• Water activities Many local pools have accessible pool lifts or flat-ground splash pads. If you live near a body of water, check with boating and water activity organizations to see if they offer accessible activities like adaptive kayaking or boating. If your local lake or river doesn’t offer programs, plan an afternoon to have a picnic or cup of coffee with a friend waterside and take in the view.
  • Adaptive gardening Creating an accessible gardening station at your home is a wonderful way to enjoy the outdoors while using your green thumb. Set up a card table on a flat surface where you can sit and transfer flowers, vegetables, and plants into pots to place around your yard. Or install raised garden beds to easily plant flowers or produce at a comfortable height.
  • A leisurely stroll Either with friends or solo, taking a long walk outside on a nice day is a free and easy refreshing outdoor activity. Stroll around your neighborhood or town or on a local walking trail. If you live in an area with limited curb cuts, check local parks for paved walkways or accessible nature trails.

Searching local Facebook events and checking websites for local and State parks and your town’s Visitor Center or Chamber of Commerce are great ways to find outdoor events near you!

Preparing for a day out

Spending time outside requires certain areas of preparation, including checking the weather, choosing appropriate clothing, and packing water and/or snacks. There are a few additional items on the list of preparation for those living with disabilities. When planning an outing, be sure to consider these things:

  • Medication schedule If you will be out and about during the time that you need to take certain medications, don’t forget to pack them with you. If medications require temperature control, bring a small cooler.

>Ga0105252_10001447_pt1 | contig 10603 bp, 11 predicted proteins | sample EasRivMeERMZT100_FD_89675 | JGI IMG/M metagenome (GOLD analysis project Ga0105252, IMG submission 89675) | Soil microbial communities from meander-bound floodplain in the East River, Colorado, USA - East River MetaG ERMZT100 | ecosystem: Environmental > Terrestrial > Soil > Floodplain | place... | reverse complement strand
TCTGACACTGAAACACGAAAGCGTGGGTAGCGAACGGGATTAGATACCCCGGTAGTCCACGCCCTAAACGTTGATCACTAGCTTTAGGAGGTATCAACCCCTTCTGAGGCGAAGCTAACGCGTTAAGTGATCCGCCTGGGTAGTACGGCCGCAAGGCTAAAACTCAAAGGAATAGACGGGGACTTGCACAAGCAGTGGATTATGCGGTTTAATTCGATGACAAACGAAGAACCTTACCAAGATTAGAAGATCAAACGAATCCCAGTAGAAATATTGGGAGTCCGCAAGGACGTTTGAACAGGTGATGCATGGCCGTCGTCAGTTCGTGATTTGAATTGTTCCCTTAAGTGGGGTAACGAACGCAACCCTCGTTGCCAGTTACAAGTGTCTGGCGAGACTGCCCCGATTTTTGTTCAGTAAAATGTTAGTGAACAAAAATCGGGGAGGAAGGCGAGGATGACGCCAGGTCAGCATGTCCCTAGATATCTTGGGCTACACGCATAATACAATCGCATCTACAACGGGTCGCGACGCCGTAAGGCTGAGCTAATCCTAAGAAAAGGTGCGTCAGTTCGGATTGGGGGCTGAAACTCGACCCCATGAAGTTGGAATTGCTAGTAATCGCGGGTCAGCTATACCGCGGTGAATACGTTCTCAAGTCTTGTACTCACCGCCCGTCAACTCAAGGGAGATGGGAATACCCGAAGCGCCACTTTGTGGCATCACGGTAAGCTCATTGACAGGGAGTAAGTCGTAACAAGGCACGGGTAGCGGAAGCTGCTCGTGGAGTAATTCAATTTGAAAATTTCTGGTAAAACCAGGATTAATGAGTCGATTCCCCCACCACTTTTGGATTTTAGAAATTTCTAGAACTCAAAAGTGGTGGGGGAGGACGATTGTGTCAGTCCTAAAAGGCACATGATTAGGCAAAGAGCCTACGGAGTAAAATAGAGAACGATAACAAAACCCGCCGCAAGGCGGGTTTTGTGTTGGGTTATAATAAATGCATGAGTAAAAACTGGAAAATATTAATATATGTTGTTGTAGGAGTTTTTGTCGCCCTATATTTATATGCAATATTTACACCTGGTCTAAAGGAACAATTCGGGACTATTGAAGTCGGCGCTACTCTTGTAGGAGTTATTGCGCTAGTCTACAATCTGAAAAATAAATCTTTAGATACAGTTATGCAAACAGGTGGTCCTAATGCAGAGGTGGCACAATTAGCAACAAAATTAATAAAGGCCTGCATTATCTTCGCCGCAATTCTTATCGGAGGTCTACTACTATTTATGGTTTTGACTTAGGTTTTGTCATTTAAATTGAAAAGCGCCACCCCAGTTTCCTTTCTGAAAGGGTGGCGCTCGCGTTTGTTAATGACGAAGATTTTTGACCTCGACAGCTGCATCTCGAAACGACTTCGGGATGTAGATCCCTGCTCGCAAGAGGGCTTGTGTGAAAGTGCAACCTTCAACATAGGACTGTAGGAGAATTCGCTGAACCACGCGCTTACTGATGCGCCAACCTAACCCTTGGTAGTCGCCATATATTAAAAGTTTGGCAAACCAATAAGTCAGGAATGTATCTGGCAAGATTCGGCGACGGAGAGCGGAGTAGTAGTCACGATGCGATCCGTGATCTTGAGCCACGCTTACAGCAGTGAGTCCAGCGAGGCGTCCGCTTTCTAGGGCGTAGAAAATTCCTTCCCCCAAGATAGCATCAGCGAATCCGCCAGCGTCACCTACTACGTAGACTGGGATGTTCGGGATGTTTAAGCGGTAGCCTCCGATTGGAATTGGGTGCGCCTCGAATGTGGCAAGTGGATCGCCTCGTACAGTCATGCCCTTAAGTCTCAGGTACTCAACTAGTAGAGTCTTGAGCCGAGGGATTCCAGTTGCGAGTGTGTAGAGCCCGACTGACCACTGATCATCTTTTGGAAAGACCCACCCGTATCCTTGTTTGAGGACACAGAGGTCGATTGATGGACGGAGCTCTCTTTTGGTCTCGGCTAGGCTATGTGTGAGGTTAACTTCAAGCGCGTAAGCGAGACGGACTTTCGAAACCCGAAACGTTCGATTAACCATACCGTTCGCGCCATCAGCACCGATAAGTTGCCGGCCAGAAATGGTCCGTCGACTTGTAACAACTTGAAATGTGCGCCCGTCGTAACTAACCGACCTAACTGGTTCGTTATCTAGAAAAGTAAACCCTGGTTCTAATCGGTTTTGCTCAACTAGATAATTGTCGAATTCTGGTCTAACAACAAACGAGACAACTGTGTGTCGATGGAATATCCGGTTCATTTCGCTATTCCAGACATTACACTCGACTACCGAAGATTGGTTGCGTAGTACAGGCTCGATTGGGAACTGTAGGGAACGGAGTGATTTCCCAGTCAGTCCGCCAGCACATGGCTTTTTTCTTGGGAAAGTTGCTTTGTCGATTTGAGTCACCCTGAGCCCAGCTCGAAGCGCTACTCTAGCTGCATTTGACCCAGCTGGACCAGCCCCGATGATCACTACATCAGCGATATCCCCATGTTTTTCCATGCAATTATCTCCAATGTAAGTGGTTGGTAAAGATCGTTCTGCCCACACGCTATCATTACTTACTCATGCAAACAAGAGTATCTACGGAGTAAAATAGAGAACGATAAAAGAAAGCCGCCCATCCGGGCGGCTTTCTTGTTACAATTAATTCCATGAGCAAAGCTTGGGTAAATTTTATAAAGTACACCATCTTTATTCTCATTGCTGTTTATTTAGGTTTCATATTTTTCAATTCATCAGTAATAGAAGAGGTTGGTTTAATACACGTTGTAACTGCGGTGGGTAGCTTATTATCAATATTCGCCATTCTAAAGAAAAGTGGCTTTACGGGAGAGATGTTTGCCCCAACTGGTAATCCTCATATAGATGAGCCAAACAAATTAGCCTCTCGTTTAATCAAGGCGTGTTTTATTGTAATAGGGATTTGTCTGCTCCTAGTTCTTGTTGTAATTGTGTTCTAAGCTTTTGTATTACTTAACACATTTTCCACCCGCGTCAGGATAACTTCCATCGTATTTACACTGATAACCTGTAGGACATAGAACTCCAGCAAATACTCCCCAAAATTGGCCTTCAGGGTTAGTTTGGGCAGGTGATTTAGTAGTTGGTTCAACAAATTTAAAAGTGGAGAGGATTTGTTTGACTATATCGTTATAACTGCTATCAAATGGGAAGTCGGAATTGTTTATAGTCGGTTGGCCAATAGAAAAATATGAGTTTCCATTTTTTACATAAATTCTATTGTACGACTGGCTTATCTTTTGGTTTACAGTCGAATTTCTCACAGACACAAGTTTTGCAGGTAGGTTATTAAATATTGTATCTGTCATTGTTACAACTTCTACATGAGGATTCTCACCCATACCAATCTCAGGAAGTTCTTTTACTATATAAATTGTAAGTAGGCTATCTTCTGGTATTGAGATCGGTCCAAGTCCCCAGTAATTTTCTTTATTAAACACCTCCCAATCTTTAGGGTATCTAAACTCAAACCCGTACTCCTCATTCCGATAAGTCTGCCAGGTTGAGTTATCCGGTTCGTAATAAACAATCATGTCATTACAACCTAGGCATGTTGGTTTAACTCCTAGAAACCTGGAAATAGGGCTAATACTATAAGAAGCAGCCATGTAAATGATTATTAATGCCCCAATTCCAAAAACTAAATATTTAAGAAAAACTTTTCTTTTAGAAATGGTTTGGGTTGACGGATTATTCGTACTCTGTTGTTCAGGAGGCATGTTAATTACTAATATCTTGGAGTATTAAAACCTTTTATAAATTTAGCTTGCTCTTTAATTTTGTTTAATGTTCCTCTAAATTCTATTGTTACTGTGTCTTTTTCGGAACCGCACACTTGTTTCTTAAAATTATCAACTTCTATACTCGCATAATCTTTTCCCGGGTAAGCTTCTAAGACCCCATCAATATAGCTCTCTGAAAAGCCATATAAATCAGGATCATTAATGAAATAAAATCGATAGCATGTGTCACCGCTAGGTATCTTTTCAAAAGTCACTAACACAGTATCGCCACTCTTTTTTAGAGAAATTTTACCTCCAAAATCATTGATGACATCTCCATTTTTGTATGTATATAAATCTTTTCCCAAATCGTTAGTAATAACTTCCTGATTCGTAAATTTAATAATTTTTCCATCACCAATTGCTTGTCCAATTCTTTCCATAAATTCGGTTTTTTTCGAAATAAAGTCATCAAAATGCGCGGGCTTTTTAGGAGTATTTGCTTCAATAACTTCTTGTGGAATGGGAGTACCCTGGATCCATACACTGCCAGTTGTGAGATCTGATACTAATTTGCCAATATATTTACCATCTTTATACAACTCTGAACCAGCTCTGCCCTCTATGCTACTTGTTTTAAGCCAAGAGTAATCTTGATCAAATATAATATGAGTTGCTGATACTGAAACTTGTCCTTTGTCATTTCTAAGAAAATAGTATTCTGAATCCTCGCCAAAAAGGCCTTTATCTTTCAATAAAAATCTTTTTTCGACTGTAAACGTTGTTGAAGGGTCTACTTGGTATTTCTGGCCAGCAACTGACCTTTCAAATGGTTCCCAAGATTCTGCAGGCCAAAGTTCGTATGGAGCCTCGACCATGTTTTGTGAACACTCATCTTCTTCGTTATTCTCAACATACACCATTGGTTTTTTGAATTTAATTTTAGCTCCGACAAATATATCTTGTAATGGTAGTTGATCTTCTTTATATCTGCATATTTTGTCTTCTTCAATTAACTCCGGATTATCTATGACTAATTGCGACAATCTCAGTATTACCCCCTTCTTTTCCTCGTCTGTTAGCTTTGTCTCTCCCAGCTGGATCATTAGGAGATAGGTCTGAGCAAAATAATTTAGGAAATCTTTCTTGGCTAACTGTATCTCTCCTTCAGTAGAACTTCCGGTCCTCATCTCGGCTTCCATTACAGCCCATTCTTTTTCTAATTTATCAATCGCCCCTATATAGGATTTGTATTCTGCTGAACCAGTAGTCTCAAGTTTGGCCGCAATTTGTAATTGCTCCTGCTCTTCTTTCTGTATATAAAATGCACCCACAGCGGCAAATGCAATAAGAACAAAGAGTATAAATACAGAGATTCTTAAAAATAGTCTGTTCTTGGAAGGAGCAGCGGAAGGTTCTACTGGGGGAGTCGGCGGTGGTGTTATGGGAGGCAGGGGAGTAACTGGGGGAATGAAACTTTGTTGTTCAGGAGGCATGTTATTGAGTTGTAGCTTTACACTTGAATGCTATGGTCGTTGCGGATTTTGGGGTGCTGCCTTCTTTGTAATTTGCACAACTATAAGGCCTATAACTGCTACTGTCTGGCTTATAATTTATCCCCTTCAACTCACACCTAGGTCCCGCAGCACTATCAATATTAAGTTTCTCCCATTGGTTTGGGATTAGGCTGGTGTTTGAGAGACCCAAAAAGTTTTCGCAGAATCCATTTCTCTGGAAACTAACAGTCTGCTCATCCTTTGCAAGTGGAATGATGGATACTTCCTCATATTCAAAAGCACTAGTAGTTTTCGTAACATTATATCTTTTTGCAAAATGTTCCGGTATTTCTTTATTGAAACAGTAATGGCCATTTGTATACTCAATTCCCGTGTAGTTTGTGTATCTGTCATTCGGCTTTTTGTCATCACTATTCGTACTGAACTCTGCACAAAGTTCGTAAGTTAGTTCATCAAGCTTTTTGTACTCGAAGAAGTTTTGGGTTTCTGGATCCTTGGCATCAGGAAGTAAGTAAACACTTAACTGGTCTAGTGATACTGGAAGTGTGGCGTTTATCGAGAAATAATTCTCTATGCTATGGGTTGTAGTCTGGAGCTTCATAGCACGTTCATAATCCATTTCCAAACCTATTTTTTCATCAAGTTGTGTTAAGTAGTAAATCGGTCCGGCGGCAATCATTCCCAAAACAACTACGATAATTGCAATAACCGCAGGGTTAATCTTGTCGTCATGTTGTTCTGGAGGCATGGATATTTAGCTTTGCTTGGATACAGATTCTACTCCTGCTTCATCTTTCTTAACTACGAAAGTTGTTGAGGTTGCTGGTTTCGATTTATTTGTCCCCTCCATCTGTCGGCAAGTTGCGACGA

• Sun and heat sensitivity If you will be in a sunny area with limited shade, bring an umbrella or hat, sunscreen, and plenty of water. Be sure to choose a day with mild or comfortable temperatures for longer outings.
  • Allow for rest If you experience fatigue or muscle weakness and are planning a longer excursion, plan for rest as well. That could mean ensuring that there are areas to sit and rest or bringing a folding chair, walker, or wheelchair.
  • Pack the essentials If you are going somewhere that doesn’t sell food or beverages, be sure to pack snacks and plenty of water.
  • Layer clothing Choose clothes that can be layered to easily add or remove as the weather heats up or cools off.
  • Utilize travel products Even if you are only going a few miles from home, accessible travel products like soft pouch water bottle holders, portable phone chargers, adjustable umbrellas with clamps, and rechargeable mini fans can keep you comfortable on your outing. Check out accessible travel products and tips

With a little planning and preparation, there is no limit to the ways that you can enjoy the great outdoors. So, get outside and have fun!


Next Steps and Useful Resources

  • Read more about accessible State parks and outdoor recreation for everyone here.
  • Read more about how adaptive sports offer benefits for all ages here.
  • Read more about accessible travel products and tips here.
  • Stay up-to-date on Quest content! Subscribe to Quest Magazine and Newsletter.

Disclaimer: No content on this site should ever be used as a substitute for direct medical advice from your doctor or other qualified clinician.